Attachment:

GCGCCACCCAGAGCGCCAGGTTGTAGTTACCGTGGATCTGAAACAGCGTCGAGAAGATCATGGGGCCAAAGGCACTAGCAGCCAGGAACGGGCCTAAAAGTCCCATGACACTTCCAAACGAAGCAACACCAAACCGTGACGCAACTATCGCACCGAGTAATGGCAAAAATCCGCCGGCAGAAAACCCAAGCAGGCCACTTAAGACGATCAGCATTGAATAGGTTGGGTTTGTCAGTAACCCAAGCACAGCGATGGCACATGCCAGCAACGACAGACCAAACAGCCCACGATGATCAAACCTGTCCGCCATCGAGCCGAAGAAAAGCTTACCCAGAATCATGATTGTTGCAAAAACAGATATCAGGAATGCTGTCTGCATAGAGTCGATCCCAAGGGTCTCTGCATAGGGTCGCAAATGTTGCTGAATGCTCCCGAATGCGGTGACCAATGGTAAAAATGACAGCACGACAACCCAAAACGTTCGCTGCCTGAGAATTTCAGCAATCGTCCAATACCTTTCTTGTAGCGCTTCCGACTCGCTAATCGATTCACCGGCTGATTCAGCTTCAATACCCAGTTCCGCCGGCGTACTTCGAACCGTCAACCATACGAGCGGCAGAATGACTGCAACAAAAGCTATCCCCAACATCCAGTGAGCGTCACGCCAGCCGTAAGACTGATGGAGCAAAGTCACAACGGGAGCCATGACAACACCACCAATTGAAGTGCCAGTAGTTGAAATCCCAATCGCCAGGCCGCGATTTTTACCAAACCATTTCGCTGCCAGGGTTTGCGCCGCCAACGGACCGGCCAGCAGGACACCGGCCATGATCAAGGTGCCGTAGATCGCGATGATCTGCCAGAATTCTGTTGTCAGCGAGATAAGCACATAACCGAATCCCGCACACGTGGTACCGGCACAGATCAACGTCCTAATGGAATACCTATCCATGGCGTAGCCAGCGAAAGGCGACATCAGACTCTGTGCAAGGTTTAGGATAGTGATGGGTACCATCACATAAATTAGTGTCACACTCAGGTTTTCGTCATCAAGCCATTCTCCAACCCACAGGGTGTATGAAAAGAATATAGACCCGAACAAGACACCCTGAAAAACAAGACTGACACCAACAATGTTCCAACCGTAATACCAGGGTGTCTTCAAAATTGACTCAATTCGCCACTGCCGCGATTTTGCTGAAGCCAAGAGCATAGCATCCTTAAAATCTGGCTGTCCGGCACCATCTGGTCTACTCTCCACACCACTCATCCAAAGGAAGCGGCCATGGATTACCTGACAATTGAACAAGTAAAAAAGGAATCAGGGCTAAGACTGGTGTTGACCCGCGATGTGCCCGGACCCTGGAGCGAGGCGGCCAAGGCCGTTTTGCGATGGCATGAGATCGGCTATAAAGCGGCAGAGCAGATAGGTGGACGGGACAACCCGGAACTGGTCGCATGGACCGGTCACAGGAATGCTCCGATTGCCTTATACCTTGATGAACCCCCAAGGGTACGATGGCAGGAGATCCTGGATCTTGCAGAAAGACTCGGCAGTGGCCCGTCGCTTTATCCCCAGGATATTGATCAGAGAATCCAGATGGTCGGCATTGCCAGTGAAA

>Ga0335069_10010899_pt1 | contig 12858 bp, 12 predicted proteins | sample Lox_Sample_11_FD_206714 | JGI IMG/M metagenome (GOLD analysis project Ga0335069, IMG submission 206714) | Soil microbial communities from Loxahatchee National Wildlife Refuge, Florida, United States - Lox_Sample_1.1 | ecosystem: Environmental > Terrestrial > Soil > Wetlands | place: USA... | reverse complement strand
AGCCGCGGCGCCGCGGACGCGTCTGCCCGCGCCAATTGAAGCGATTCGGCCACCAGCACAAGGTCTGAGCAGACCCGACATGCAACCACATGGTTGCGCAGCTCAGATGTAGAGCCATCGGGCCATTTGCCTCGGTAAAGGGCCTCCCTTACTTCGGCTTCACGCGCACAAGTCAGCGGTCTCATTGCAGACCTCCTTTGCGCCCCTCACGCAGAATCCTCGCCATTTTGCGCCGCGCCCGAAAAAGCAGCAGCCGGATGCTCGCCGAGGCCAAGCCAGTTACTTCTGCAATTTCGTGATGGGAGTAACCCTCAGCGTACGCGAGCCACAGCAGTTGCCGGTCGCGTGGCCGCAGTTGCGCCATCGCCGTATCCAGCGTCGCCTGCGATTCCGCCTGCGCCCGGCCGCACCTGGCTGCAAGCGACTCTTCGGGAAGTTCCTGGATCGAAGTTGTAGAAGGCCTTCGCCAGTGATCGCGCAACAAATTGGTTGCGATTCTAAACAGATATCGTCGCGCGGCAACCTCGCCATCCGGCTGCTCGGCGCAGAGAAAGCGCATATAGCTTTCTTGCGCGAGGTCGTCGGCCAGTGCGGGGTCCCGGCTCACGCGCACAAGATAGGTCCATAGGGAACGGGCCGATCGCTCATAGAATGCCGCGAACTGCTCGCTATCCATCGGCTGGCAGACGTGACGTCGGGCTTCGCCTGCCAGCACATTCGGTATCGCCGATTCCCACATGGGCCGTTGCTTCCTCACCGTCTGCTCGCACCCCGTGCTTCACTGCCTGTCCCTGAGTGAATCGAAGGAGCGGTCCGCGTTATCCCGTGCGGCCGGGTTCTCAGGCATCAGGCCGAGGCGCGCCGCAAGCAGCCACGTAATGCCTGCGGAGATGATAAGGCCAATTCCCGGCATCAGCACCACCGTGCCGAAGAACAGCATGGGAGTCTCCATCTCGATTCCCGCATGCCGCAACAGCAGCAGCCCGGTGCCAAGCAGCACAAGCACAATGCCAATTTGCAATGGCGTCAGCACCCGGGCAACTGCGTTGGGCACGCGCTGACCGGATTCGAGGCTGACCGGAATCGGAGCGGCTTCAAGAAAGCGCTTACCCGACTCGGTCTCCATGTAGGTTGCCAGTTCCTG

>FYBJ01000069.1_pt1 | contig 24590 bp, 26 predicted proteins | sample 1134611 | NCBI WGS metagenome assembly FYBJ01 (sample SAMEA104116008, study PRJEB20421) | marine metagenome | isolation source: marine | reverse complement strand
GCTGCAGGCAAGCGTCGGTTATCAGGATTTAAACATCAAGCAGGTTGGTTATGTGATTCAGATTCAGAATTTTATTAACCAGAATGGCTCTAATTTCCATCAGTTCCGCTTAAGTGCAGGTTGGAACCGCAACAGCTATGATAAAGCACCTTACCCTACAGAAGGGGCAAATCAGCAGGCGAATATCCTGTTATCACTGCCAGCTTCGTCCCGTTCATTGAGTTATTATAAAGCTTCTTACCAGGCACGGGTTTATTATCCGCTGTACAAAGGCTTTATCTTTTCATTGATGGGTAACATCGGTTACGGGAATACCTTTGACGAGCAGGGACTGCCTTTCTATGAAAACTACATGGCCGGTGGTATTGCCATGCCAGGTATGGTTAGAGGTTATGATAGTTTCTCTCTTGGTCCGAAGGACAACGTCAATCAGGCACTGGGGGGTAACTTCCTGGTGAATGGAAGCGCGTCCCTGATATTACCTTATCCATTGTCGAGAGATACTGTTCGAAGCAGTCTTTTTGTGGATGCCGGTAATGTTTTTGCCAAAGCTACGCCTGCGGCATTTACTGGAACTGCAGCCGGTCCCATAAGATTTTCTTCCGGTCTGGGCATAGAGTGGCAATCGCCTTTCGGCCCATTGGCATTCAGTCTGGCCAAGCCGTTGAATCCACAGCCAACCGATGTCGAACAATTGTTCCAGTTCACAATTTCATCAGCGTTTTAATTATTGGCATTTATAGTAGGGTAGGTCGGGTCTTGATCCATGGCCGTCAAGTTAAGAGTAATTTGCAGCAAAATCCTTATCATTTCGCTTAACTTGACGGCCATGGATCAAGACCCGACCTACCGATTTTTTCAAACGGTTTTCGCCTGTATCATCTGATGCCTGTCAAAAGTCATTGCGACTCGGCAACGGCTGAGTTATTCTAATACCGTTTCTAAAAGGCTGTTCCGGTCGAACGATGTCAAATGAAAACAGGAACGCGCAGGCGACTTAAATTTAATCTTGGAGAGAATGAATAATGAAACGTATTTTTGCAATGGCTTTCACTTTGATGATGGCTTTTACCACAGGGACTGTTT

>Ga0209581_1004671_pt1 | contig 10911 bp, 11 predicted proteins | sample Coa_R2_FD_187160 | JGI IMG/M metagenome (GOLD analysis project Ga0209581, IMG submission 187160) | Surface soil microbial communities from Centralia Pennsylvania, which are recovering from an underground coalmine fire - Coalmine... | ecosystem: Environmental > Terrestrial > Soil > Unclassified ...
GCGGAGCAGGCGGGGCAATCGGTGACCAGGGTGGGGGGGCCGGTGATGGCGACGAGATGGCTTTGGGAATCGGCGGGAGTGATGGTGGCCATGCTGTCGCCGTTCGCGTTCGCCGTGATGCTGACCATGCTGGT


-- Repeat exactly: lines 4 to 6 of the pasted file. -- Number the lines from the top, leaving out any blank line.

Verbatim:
>FYBJ01000069.1_pt1 | contig 24590 bp, 26 predicted proteins | sample 1134611 | NCBI WGS metagenome assembly FYBJ01 (sample SAMEA104116008, study PRJEB20421) | marine metagenome | isolation source: marine | reverse complement strand
GCTGCAGGCAAGCGTCGGTTATCAGGATTTAAACATCAAGCAGGTTGGTTATGTGATTCAGATTCAGAATTTTATTAACCAGAATGGCTCTAATTTCCATCAGTTCCGCTTAAGTGCAGGTTGGAACCGCAACAGCTATGATAAAGCACCTTACCCTACAGAAGGGGCAAATCAGCAGGCGAATATCCTGTTATCACTGCCAGCTTCGTCCCGTTCATTGAGTTATTATAAAGCTTCTTACCAGGCACGGGTTTATTATCCGCTGTACAAAGGCTTTATCTTTTCATTGATGGGTAACATCGGTTACGGGAATACCTTTGACGAGCAGGGACTGCCTTTCTATGAAAACTACATGGCCGGTGGTATTGCCATGCCAGGTATGGTTAGAGGTTATGATAGTTTCTCTCTTGGTCCGAAGGACAACGTCAATCAGGCACTGGGGGGTAACTTCCTGGTGAATGGAAGCGCGTCCCTGATATTACCTTATCCATTGTCGAGAGATACTGTTCGAAGCAGTCTTTTTGTGGATGCCGGTAATGTTTTTGCCAAAGCTACGCCTGCGGCATTTACTGGAACTGCAGCCGGTCCCATAAGATTTTCTTCCGGTCTGGGCATAGAGTGGCAATCGCCTTTCGGCCCATTGGCATTCAGTCTGGCCAAGCCGTTGAATCCACAGCCAACCGATGTCGAACAATTGTTCCAGTTCACAATTTCATCAGCGTTTTAATTATTGGCATTTATAGTAGGGTAGGTCGGGTCTTGATCCATGGCCGTCAAGTTAAGAGTAATTTGCAGCAAAATCCTTATCATTTCGCTTAACTTGACGGCCATGGATCAAGACCCGACCTACCGATTTTTTCAAACGGTTTTCGCCTGTATCATCTGATGCCTGTCAAAAGTCATTGCGACTCGGCAACGGCTGAGTTATTCTAATACCGTTTCTAAAAGGCTGTTCCGGTCGAACGATGTCAAATGAAAACAGGAACGCGCAGGCGACTTAAATTTAATCTTGGAGAGAATGAATAATGAAACGTATTTTTGCAATGGCTTTCACTTTGATGATGGCTTTTACCACAGGGACTGTTT

>Ga0209581_1004671_pt1 | contig 10911 bp, 11 predicted proteins | sample Coa_R2_FD_187160 | JGI IMG/M metagenome (GOLD analysis project Ga0209581, IMG submission 187160) | Surface soil microbial communities from Centralia Pennsylvania, which are recovering from an underground coalmine fire - Coalmine... | ecosystem: Environmental > Terrestrial > Soil > Unclassified ...